I recently started running a 1-v-1 game of Smallville with my girlfriend, as she’s considering adapting Cortex Plus Drama for her own upcoming campaign. It’s an interesting challenge, taking a game that’s so clearly designed to generate momentum from the interactions of a player party (the campaign villain is usually a PC), and trying to make it fit to our quite specific requirements. It’s also been a challenge relearning all the things I didn’t like about the game when I tried it the first time: the impenetrable layout, inconsistent rulings, and seemingly limitless ways in which the game’s Plot Points can and cannot be spent. If it wasn’t for Stephen Morffew’s comprehensive Plot Point exchange chart, I think I’d be lost entirely.
Sitting snugly in the centre of my love/hate Venn diagram is the relationship map Smallville uses to form the basis of its “Pathways” character creation. Continue reading
Just a short update this time. I’ve not been blogging too regularly since the start of the year, but I’ve tasked myself with posting at least once a month – even if it ends up being literally the last day of month, like today. I think some discipline is good, to keep things going and justify continuing to pay for the site. Happily I’ve got enough of a back catalogue now that I’m still getting a fair amount of hits, and it’s gratifying to know there is content here people are still finding useful. Continue reading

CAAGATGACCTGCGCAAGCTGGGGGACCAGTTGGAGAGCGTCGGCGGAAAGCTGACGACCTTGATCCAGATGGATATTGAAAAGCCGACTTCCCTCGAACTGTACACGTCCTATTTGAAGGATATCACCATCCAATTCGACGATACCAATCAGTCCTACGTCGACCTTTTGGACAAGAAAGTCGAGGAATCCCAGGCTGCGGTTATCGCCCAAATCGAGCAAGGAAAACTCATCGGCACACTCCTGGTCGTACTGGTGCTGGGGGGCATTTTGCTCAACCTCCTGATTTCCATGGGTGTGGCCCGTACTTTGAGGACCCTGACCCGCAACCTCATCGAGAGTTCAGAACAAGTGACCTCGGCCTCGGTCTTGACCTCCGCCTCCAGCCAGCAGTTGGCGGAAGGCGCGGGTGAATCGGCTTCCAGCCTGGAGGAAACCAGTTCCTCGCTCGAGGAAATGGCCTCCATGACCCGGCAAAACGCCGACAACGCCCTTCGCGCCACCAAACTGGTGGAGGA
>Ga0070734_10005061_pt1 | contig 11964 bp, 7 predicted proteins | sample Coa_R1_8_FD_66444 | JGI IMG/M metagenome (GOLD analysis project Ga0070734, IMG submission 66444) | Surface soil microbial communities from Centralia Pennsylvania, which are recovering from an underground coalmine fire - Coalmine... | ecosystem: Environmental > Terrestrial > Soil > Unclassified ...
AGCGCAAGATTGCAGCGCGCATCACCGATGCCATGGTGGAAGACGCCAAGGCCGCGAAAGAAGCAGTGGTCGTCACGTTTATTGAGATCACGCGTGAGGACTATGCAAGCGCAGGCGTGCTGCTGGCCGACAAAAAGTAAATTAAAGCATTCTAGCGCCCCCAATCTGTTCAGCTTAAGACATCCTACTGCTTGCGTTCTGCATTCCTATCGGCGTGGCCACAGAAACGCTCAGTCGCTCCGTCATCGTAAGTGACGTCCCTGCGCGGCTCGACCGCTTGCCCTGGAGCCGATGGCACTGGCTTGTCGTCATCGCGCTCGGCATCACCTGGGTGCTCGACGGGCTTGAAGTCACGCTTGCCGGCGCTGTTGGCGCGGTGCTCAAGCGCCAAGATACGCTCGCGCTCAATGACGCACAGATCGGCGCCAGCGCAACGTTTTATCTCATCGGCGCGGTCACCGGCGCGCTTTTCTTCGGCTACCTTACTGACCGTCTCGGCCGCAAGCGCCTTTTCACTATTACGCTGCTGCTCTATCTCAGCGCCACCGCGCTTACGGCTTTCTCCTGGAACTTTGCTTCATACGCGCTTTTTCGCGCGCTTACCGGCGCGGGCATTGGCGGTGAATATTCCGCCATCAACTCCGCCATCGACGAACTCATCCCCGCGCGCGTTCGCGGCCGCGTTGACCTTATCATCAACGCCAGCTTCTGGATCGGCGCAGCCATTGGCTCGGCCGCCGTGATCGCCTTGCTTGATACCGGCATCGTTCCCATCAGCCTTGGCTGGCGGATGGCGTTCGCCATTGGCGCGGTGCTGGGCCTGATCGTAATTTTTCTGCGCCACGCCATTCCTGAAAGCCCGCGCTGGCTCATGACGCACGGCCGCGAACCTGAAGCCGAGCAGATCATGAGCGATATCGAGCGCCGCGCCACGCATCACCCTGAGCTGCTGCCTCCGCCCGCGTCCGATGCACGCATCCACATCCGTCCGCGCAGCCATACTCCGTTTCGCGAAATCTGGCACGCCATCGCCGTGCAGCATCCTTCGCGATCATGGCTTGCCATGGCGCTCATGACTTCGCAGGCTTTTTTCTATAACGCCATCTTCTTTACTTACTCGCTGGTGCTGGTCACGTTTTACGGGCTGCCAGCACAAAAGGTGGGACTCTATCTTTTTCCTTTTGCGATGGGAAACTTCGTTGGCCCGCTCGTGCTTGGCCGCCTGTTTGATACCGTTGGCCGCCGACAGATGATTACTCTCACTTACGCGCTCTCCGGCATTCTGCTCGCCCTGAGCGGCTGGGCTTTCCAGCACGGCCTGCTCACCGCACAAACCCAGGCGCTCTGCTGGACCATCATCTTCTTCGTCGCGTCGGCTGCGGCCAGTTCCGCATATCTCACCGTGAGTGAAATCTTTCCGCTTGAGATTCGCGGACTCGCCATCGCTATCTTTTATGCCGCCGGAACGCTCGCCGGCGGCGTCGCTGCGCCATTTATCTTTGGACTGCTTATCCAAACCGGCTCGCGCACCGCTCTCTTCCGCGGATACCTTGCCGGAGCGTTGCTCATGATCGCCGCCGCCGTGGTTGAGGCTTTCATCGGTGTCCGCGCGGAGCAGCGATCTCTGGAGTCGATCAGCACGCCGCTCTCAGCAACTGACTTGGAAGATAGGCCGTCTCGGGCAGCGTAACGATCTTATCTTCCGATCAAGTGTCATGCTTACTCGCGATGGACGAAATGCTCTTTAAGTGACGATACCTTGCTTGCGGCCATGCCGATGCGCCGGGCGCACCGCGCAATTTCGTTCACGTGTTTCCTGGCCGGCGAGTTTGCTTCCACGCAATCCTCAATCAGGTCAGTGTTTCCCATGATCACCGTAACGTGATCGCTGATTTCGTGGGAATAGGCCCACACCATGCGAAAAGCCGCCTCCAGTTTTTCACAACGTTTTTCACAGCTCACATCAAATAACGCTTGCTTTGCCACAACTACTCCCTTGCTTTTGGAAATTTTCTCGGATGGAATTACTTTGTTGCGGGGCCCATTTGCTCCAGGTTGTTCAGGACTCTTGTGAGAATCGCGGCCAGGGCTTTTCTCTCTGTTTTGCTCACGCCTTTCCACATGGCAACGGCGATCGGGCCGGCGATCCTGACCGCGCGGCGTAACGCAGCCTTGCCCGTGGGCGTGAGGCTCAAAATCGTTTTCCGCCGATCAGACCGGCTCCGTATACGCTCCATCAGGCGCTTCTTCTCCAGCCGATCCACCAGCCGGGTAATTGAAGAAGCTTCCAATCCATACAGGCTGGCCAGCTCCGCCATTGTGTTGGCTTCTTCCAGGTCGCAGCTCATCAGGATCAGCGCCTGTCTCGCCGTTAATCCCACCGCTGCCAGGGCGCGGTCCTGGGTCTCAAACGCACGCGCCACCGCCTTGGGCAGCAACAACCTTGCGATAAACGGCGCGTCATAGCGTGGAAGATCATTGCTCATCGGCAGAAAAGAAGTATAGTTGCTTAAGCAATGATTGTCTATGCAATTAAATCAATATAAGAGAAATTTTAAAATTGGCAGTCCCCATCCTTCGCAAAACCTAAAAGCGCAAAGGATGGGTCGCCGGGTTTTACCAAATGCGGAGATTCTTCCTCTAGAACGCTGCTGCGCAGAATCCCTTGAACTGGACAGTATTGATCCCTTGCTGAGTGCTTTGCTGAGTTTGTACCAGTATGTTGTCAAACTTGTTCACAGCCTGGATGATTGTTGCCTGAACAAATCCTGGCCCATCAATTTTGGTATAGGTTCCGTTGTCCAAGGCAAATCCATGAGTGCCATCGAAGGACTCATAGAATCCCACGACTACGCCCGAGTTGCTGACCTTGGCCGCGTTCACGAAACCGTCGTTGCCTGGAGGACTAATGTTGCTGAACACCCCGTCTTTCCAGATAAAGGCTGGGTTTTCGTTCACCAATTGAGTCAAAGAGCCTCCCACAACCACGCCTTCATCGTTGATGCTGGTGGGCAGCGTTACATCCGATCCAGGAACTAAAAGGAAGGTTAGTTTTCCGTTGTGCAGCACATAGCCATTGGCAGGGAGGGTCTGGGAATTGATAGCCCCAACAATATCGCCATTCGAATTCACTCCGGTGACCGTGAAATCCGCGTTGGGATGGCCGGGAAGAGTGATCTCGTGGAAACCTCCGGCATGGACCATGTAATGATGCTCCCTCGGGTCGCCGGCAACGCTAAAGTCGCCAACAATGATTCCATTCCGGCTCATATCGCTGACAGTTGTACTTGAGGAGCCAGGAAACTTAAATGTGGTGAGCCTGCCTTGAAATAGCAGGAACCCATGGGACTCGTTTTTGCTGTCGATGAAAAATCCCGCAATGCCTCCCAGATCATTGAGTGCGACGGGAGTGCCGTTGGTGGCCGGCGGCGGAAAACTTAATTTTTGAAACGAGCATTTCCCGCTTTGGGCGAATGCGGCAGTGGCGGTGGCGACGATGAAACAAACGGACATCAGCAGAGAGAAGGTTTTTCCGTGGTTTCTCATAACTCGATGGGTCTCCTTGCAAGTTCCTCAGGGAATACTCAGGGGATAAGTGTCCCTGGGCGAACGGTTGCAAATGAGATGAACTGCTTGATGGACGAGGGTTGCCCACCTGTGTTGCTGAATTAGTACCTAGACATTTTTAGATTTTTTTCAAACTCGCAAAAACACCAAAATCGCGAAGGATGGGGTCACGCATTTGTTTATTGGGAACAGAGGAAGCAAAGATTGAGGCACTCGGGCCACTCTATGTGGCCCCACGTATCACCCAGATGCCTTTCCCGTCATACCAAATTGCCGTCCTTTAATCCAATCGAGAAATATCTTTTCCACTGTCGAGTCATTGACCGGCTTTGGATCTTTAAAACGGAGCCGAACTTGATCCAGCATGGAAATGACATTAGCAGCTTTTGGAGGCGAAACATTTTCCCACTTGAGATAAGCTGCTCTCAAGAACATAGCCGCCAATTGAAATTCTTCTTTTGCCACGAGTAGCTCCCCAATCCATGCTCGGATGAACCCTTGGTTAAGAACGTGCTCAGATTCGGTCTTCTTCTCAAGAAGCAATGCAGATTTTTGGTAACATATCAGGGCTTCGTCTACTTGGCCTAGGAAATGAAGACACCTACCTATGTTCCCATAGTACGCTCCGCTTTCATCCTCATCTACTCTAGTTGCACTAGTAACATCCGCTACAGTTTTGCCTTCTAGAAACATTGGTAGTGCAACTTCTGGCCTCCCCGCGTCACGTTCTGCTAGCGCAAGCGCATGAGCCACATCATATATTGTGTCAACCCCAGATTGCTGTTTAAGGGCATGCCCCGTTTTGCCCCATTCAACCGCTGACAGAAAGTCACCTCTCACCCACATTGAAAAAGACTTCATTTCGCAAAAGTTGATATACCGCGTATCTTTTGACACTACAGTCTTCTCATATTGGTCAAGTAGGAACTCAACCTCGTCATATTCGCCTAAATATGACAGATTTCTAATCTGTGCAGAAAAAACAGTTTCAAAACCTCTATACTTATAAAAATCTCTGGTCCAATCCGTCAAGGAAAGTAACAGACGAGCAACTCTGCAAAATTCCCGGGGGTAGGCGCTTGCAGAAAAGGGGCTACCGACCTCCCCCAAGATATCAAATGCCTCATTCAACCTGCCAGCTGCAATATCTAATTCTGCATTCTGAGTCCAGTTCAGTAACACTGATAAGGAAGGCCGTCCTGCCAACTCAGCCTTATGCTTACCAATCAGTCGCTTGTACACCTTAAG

Licensed RPGs are a tricky thing. It’s not always easy to capture the spirit of a property in a format that’s enjoyable to roleplay. Particularly egregious failures tend to linger in memory – the 1984 release “Middle-earth Role Playing”, for example, had most high level player characters flinging thunderbolts with nary a care for Tolkien’s subtle, low-magic mythology. Cubicle 7’s take on the Lord of the Rings phenomenon is equally distinctive, but in a good way. In this game, journeys are arduous, evil is insidious, magic rarely seen but powerful, and companionship amongst friends a greater power still. This is as Tolkien as fantasy roleplaying gets, right down to the exclusive use of masculine pronouns throughout the game text. (Perhaps authenticity isn’t always desirable when adapting something 70 years old.) Continue reading